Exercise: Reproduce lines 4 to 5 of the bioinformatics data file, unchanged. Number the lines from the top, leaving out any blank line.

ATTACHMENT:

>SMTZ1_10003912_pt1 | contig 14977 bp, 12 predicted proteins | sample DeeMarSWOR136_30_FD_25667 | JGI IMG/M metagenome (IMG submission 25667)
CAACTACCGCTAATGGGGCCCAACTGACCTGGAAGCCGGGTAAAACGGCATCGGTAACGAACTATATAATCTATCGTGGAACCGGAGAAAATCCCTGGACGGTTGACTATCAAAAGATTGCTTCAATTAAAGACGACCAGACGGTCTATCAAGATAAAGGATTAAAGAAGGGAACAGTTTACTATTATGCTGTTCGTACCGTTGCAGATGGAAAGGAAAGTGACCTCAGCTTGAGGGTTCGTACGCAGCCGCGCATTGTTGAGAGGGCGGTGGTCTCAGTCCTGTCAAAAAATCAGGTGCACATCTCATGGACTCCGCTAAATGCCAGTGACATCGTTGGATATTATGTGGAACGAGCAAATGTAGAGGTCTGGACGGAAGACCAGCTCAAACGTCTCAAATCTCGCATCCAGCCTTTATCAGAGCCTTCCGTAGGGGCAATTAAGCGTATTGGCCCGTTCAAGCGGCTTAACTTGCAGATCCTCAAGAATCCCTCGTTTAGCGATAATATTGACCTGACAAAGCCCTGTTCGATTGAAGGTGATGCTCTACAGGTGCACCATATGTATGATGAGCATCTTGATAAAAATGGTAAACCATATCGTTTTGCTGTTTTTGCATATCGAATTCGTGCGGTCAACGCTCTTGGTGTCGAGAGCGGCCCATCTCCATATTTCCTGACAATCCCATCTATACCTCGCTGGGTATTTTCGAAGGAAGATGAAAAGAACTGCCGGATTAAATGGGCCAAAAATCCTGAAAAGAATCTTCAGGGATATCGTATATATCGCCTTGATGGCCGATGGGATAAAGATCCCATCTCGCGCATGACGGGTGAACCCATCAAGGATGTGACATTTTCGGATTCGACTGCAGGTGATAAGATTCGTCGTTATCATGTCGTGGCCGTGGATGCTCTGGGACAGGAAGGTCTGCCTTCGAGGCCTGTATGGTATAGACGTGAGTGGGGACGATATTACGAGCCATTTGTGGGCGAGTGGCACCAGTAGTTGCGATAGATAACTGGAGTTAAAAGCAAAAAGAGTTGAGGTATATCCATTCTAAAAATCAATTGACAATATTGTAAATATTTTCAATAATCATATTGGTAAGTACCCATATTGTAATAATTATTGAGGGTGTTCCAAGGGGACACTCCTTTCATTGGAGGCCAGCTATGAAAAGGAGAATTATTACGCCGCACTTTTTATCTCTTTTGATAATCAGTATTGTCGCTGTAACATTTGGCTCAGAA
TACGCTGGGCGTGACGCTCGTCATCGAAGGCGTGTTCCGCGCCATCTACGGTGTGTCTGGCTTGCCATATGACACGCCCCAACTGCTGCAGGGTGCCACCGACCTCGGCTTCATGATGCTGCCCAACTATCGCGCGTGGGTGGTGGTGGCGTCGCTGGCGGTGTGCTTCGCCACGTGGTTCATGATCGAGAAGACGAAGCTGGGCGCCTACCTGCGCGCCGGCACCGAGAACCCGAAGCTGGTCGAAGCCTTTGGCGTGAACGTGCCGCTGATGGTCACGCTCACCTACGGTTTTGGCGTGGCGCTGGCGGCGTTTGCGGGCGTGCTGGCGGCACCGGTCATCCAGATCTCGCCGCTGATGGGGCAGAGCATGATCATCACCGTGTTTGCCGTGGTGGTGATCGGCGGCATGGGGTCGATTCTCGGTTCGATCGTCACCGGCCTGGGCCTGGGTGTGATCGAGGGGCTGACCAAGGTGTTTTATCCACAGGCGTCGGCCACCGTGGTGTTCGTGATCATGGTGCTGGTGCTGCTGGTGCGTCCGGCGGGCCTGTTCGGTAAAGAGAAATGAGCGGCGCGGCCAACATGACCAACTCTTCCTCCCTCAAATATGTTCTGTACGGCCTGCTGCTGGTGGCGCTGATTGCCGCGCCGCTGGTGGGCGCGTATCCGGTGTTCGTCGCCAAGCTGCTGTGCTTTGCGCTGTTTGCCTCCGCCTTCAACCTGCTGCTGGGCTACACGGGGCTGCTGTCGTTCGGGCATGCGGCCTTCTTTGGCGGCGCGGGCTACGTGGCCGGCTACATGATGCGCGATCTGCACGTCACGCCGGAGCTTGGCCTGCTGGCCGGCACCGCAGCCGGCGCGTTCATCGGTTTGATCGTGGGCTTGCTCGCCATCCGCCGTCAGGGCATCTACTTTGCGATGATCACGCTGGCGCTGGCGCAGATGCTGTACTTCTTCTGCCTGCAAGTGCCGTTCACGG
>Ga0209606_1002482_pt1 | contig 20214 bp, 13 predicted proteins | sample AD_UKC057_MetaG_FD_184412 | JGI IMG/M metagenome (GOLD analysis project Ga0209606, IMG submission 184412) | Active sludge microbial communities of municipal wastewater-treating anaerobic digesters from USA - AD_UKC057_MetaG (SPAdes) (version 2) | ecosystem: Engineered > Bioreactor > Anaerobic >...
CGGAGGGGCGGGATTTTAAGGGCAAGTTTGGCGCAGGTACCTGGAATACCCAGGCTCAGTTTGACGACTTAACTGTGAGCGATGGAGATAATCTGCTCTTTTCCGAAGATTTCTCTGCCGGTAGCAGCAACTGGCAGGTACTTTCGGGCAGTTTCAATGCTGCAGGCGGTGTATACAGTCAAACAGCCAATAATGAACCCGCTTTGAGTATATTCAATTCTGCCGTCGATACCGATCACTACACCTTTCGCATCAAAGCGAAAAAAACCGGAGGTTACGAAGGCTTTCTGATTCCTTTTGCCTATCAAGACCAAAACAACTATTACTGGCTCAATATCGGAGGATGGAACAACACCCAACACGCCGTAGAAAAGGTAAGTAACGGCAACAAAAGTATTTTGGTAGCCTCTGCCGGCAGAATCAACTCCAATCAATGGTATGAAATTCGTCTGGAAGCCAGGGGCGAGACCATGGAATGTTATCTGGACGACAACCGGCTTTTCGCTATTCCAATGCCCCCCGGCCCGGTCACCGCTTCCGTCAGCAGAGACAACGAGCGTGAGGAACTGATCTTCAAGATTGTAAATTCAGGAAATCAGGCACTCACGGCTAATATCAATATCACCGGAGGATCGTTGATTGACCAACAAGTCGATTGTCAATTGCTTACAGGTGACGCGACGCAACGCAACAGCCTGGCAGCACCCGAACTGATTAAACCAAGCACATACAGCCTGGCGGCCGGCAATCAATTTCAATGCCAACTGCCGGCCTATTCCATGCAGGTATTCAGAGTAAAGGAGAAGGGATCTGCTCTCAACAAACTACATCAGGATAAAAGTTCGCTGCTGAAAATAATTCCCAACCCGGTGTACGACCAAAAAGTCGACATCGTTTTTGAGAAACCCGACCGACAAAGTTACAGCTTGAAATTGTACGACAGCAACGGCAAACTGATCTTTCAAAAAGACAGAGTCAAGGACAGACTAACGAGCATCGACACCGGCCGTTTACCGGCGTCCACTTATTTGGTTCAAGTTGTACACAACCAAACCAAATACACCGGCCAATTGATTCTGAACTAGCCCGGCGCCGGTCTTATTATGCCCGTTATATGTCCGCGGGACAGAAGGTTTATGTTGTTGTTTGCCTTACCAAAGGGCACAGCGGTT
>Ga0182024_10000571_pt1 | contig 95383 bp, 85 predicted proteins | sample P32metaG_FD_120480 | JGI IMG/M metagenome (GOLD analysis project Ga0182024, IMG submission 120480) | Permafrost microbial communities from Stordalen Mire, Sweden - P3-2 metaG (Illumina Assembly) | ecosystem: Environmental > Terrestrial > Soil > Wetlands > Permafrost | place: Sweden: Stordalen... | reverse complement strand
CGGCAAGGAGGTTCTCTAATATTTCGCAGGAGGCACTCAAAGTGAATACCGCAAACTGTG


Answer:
>Ga0209606_1002482_pt1 | contig 20214 bp, 13 predicted proteins | sample AD_UKC057_MetaG_FD_184412 | JGI IMG/M metagenome (GOLD analysis project Ga0209606, IMG submission 184412) | Active sludge microbial communities of municipal wastewater-treating anaerobic digesters from USA - AD_UKC057_MetaG (SPAdes) (version 2) | ecosystem: Engineered > Bioreactor > Anaerobic >...
CGGAGGGGCGGGATTTTAAGGGCAAGTTTGGCGCAGGTACCTGGAATACCCAGGCTCAGTTTGACGACTTAACTGTGAGCGATGGAGATAATCTGCTCTTTTCCGAAGATTTCTCTGCCGGTAGCAGCAACTGGCAGGTACTTTCGGGCAGTTTCAATGCTGCAGGCGGTGTATACAGTCAAACAGCCAATAATGAACCCGCTTTGAGTATATTCAATTCTGCCGTCGATACCGATCACTACACCTTTCGCATCAAAGCGAAAAAAACCGGAGGTTACGAAGGCTTTCTGATTCCTTTTGCCTATCAAGACCAAAACAACTATTACTGGCTCAATATCGGAGGATGGAACAACACCCAACACGCCGTAGAAAAGGTAAGTAACGGCAACAAAAGTATTTTGGTAGCCTCTGCCGGCAGAATCAACTCCAATCAATGGTATGAAATTCGTCTGGAAGCCAGGGGCGAGACCATGGAATGTTATCTGGACGACAACCGGCTTTTCGCTATTCCAATGCCCCCCGGCCCGGTCACCGCTTCCGTCAGCAGAGACAACGAGCGTGAGGAACTGATCTTCAAGATTGTAAATTCAGGAAATCAGGCACTCACGGCTAATATCAATATCACCGGAGGATCGTTGATTGACCAACAAGTCGATTGTCAATTGCTTACAGGTGACGCGACGCAACGCAACAGCCTGGCAGCACCCGAACTGATTAAACCAAGCACATACAGCCTGGCGGCCGGCAATCAATTTCAATGCCAACTGCCGGCCTATTCCATGCAGGTATTCAGAGTAAAGGAGAAGGGATCTGCTCTCAACAAACTACATCAGGATAAAAGTTCGCTGCTGAAAATAATTCCCAACCCGGTGTACGACCAAAAAGTCGACATCGTTTTTGAGAAACCCGACCGACAAAGTTACAGCTTGAAATTGTACGACAGCAACGGCAAACTGATCTTTCAAAAAGACAGAGTCAAGGACAGACTAACGAGCATCGACACCGGCCGTTTACCGGCGTCCACTTATTTGGTTCAAGTTGTACACAACCAAACCAAATACACCGGCCAATTGATTCTGAACTAGCCCGGCGCCGGTCTTATTATGCCCGTTATATGTCCGCGGGACAGAAGGTTTATGTTGTTGTTTGCCTTACCAAAGGGCACAGCGGTT